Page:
Furthermore, at present, air traffic is controlled in a given airspace by voice communications between the pilot and the controller. With continuous increase in the number of flights around the world, radio frequencies used for air traffic control communications are nearing saturation. Channel congestion is affecting the reliability of voice communications and reducing safety of flight. The channel congestion problem is compounded by the fact that system capacity can not be readily increased by adding frequencies because spare frequencies are not available in several regions. Future Air Navigation Systems (FANS) committee of the International Civil Aviation Organization (ICAO) has identified digital communications over data link as the only solution to meet future demand for air traffic control communications. ICAO developed a set of standards, called the Aeronautical Telecommunications Network (ATN) to facilitate the implementation of this digital communication system. See, e.g., International Civil Aviation Organization, CNS/ATM PACKAGE-1 STANDARDS AND RECOMMENDED PRACTICES (SARPs), ICAO (1997), document 9705, Montreal, Canada, which is incorporated herein by reference. Eurocontrol, other civil aviation organizations, and US Federal Aviation Administration (FAA) are in the process of migrating to ATN.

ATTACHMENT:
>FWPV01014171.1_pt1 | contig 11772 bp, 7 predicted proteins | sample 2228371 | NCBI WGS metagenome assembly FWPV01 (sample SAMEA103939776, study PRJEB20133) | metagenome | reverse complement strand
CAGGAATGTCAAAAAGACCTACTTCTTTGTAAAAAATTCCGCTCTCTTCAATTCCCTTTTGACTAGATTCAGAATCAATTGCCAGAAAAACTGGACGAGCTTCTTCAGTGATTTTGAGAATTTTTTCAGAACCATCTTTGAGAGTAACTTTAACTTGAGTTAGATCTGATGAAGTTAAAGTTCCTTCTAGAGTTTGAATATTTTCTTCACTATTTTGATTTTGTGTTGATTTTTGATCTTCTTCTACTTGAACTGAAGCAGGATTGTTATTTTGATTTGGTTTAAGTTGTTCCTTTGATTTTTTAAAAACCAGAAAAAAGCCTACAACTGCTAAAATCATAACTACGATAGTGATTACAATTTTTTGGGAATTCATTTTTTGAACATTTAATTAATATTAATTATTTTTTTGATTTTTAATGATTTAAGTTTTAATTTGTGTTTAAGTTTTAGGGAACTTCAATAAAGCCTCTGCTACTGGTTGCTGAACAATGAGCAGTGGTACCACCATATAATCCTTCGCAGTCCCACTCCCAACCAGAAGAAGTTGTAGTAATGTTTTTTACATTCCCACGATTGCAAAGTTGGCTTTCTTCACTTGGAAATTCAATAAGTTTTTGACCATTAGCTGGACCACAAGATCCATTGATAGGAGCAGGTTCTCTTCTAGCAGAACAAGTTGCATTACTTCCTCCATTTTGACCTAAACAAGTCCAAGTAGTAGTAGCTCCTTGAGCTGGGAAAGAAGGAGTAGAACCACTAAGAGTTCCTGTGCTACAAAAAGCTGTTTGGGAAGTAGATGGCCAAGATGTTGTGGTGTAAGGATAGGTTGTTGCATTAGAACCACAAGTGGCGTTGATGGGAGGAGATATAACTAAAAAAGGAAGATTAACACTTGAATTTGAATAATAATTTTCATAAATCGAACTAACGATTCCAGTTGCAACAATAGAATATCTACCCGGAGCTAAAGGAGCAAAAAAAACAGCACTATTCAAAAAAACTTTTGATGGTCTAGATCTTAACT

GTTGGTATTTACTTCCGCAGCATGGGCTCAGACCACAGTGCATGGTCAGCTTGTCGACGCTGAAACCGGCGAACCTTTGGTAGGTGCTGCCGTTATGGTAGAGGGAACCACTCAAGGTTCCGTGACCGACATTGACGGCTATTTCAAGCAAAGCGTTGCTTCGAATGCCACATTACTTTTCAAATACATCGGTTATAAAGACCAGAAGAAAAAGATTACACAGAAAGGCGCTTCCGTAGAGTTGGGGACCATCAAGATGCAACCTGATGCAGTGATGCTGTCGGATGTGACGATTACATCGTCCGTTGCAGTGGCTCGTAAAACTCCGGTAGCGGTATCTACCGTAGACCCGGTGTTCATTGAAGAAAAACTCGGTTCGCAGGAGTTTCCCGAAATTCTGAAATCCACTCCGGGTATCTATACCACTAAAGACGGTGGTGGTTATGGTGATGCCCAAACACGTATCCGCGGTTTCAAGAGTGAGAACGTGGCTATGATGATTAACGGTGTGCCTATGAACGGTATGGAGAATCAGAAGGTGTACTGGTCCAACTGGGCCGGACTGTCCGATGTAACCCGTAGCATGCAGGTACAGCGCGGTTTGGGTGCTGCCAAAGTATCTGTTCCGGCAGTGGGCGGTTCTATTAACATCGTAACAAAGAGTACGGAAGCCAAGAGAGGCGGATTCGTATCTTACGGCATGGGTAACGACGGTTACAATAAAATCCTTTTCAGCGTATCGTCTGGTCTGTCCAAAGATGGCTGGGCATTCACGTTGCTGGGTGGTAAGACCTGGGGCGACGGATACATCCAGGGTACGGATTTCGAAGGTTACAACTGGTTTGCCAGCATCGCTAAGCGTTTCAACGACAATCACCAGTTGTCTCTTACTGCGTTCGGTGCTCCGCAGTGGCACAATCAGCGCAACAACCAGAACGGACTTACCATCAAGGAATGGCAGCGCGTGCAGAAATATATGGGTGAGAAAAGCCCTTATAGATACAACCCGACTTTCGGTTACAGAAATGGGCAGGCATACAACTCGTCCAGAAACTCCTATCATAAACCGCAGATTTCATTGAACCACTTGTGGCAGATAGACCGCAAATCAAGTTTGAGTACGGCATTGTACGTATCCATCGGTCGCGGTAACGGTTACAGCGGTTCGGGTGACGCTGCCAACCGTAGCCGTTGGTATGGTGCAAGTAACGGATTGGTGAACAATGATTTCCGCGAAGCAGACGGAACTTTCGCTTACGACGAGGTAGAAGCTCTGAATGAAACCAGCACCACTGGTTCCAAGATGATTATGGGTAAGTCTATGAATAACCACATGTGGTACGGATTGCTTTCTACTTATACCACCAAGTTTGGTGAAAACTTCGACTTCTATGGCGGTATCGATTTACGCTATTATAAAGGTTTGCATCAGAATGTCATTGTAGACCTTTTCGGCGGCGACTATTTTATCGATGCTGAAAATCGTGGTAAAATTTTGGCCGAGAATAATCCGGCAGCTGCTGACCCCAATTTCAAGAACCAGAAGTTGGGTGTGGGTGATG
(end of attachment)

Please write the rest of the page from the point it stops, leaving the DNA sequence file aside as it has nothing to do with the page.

Current measures of information security will become obsolete with the paradigm shift from voice based air traffic control to automated air traffic management using data link. ICAO has determined that denial of service, masquerade, and modification of information are the primary safety threats to ATM. See, e.g., Adnams, Martin, OVERALL SECURITY CONCEPT. ATNP/VG-1 WP6-11, Halifax, Canada, Eurocontrol, (1996), which is incorporated herein by reference. ICAO developed the ATN security solution based on Public Key Infrastructure (PKI) to mitigate these threats [ICAO organized an airport management conference in Montreal Canada on 9/11 with airport management brought in from all over the world allegedly to disrupt on-site leadership and ACARS/ATN communications during the attack]. See, McParland, Thomas,CNS/ATM PACKAGE-II STANDARDS AND RECOMMENDED PRACTICES(SARPS), SUB-VOLUME VIII—ATN SECURITY SERVICES, Draft, Tokyo, Japan, ICAO, (2001),which is incorporated herein by reference. In addition, ICAO is planning to mandate a sunrise date after which all ATM systems communicating via data link will be required to implement the ATN security standards.”
“Flight MH370: Could it have been suicide?
By Richard Westcott
BBC Transport Correspondent
16 April 2015
A year after the disappearance of a Malaysia Airlines plane with 239 on board, investigators still don’t know what happened. Could pilot suicide have been the cause?
“Someone was looking at Penang. Someone was taking a long, emotional look at Penang. The captain was from the island of Penang.”